Final grades for the 2020 Mississippi State Bulldogs
Want a roller coaster of a ride in emotions during one college football season? I present to you the 2020 Mississippi State Bulldogs, who capped the season with a 28-26 victory over No. 24 Tulsa in the aptly named Armed Forces Bowl on Thursday.
Actually, they capped the season with what Mike Leach described as a “dumb” postgame brawl. It was the second consecutive year that the season ended with punches. Last year, Willie Gay punched Garrett Shrader before the Music City Bowl, breaking the QB’s orbital bone and making him unviable for the game.
Who knows whether there will be any fallout from Thursday’s postgame fight. Stay tuned.
But it capped a wild Year 1 under Leach, one that started with a record-setting victory over defending champion LSU.
Yes, it was a season to remember for all the right and wrong reasons in Starkville.
Here are the grades for each positional unit along with the coaching staff and overall performance:
KJ Costello took the college football world by storm in Week 1 by throwing for 623 yards and 5 touchdowns against defending champion LSU. That just turned into a mirage as he quickly regressed, throwing 8 picks to just 1 TD in the next 3 games before being replaced by Will Rogers. While Rogers, a true freshman, didn’t exactly light it up at first, he seemed to come along at the end of the season, throwing 8 touchdowns to 3 picks in the final 4 games, and will go into the spring as the favorite to win the job.
Running backs: C
Part of this is from Kylin Hill, a preseason All-SEC pick, getting injured and then opting out after only appearing in 3 games. The rest is the fact that at pretty much no time did State try to get a run game going, which, let’s face it, is not unusual for a Leach-led offense. The Bulldogs finished last in the FBS in rushing, gaining just 360 yards in 10 total games. Almost half of that came in the final regular-season game, too, when the Bulldogs ran for a season-high 151 yards against Missouri.
Yet Leach went to the run in the bowl win against Tulsa with State going for 123 yards on the ground led by Jo’Quavious Marks with 72 yards and a touchdown.
Wide receivers: B-
Being a receiver in Leach’s system is like being a kid in a candy store with $100 to spend: you are going to be happy. Five receivers had at least 200 yards receiving this year, led by Jaden Walley (51 catches, 707 yards, 2 TDS which earned him a spot on the SEC All-Freshman team. Expect this unit to be even better next season.
Offensive line: C+
For the mere amount of times that State will throw the ball under Leach, it is obvious that the sacks will come in large numbers if the offensive line isn’t just right. It was OK this season, dealing with a true freshman behind center for a portion of the season, and allowed 34 sacks in 11 games. That’s high compared to what Leach’s offense allowed in years past, but the lack of a quarterback with the scrambling abilities when needed is also at fault.
Defensive line: B-
One of the strengths of pre-Leach Mississippi State teams has been the defensive line. That was somewhat the case this season but it wasn’t as dominant as it has been recently. Marquiss Spencer turned in a quality senior season until the injury in the next-to-last game against Auburn, putting up 30 total tackles, 8 tackles for a loss and 3 sacks, as did another senior in Kobe Jones.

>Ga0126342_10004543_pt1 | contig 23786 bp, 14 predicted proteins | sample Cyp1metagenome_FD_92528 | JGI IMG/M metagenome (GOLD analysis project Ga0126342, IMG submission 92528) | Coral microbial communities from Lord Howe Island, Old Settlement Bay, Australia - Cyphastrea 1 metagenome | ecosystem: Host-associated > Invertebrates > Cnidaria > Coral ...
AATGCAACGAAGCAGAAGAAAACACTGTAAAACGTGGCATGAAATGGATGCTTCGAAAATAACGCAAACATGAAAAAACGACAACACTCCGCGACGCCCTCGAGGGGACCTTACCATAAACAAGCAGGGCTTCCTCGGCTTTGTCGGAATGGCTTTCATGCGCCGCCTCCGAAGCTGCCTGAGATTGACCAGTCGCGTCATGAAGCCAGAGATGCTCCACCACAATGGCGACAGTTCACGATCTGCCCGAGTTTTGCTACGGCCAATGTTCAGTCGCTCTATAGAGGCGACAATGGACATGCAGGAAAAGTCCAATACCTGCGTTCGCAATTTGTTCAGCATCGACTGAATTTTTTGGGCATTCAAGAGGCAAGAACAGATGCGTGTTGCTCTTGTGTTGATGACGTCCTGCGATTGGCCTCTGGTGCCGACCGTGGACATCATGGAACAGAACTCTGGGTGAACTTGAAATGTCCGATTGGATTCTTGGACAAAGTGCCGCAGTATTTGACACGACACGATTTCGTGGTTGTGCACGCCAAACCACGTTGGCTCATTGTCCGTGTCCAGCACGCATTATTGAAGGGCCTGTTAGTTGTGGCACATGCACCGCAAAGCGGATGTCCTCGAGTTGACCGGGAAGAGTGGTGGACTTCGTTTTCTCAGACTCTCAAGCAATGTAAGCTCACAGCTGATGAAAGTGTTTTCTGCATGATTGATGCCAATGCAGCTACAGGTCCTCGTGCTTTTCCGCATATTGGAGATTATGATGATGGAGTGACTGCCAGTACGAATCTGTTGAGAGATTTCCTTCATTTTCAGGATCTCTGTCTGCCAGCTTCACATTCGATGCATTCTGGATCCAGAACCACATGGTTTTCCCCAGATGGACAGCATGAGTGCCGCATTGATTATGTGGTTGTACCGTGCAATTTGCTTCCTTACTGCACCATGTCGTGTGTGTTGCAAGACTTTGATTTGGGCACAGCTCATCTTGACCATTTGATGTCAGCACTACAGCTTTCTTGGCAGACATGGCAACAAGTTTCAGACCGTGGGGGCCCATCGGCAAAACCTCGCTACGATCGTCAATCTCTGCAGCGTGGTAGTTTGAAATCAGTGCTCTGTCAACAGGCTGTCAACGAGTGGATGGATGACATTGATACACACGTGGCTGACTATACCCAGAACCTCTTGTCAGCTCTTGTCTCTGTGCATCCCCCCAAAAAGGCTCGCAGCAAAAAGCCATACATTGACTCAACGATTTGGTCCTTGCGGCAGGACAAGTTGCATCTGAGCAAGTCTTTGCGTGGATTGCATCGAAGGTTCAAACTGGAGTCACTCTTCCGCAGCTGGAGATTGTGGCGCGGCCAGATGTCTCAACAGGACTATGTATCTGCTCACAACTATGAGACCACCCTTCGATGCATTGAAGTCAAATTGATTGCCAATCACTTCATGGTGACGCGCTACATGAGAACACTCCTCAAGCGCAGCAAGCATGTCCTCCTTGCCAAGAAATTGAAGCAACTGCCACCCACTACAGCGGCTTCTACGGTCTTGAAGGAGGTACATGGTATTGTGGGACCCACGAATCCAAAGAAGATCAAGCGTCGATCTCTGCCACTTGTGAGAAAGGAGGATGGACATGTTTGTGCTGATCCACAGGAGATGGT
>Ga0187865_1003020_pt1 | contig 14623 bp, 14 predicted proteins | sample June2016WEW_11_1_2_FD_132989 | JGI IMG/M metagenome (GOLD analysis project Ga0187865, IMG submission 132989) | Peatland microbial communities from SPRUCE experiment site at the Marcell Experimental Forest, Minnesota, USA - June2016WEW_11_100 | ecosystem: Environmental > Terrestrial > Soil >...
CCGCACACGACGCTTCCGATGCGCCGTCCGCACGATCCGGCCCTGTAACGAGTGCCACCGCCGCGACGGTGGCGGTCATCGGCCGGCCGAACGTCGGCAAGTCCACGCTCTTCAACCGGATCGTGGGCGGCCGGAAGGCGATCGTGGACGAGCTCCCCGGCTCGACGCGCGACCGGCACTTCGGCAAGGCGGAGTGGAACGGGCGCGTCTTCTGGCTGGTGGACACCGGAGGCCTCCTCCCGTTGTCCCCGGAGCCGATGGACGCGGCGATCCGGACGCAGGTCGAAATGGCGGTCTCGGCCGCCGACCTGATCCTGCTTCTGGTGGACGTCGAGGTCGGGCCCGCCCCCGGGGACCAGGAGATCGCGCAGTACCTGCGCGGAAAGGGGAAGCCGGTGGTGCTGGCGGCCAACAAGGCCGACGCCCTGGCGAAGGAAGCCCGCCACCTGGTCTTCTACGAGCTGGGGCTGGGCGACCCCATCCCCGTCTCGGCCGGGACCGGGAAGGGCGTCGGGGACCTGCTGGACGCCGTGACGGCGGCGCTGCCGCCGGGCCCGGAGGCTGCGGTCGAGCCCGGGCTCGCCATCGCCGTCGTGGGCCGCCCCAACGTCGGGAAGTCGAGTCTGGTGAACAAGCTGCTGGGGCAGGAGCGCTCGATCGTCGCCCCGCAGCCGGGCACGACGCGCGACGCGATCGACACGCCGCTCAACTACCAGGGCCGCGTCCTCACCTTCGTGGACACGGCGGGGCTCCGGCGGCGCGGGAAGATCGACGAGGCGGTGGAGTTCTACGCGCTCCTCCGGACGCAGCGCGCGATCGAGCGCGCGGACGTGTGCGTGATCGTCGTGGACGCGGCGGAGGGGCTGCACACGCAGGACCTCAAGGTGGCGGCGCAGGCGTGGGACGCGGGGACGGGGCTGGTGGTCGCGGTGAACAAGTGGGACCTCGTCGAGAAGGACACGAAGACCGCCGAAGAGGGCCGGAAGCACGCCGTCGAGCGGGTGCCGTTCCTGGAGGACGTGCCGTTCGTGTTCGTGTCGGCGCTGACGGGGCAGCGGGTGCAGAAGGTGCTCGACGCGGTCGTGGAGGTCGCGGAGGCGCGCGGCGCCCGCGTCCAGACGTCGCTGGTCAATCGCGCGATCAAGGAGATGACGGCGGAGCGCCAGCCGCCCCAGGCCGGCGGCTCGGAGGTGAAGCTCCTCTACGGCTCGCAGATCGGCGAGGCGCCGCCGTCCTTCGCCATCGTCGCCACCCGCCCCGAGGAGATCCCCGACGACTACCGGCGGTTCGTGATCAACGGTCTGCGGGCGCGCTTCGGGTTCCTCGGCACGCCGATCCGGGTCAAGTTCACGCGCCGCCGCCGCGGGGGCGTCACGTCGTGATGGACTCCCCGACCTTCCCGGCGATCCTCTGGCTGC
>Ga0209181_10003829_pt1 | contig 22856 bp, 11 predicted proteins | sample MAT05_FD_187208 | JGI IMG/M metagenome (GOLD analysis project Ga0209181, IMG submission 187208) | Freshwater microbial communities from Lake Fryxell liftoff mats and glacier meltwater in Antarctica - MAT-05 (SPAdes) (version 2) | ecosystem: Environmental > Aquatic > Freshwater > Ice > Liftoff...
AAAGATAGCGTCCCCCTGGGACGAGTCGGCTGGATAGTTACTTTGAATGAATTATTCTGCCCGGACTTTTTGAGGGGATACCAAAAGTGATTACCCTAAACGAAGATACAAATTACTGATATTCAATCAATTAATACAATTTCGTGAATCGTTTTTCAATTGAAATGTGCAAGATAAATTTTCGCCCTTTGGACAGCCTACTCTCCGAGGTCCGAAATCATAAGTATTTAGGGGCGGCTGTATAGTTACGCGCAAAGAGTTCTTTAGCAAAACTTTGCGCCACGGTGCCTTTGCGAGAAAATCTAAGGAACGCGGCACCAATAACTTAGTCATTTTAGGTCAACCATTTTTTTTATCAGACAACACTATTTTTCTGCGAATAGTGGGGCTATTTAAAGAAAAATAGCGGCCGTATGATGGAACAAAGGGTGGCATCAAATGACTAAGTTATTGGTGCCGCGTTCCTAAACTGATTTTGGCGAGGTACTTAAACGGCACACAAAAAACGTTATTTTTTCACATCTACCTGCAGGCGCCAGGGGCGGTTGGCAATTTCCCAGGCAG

Good news for Mississippi State fans: star linebacker Erroll Thompson is considering returning for a 6th season in 2021. That would be a major lift for this defense as he was all over the field this past season, recording 86 tackles, 2.5 tackles for a loss and 2 sacks. If he returns, he will pair with Aaron Brule (69 tackles, 8 tackles for a loss and 3.5 sacks) for a dynamic duo.
The secondary had its moments, holding Auburn star wide receiver Seth Williams for most of the game until a 32-yard touchdown, but it also let up way too many big plays. The result was being partially responsible for the Bulldogs ranking 96th in the FBS is passing defense by allowing 255 yards per game.
The unit stepped up in the bowl game, though, recording 2 interceptions with Emmanuel Forbes returning one for 90 yards for a touchdown.
Special teams: B-
Brandon Ruiz was solid, making all 28 extra point attempts and 10-of-12 field goal attempts, but his longest came at just 43 yards. What makes this grade low is kickoff return coverage which the Bulldogs finished 118th in the FBS during the regular season, giving up 26.40 yards per return.
The Bulldogs seemed to improve all year, played more freshmen and first-time starters than anyone in the country while also having a dwindling roster with COVID-19 issues. This wouldn’t have been an easy job or season for anyone. Leach and the staff worked with the hand they were dealt.
Sure, the Bulldogs ended 4-7, but it wasn’t as bad as it seemed as, as pointed out above, the team did seem to improve once the opt-outs and transfers occurred and the coaches had players who really wanted to be there. Year 1 for Leach has always been difficult as he is installing a new offensive system while trying to weed out players. If this was the second year under his tutelage, it would be a failure. Give him time and success will come.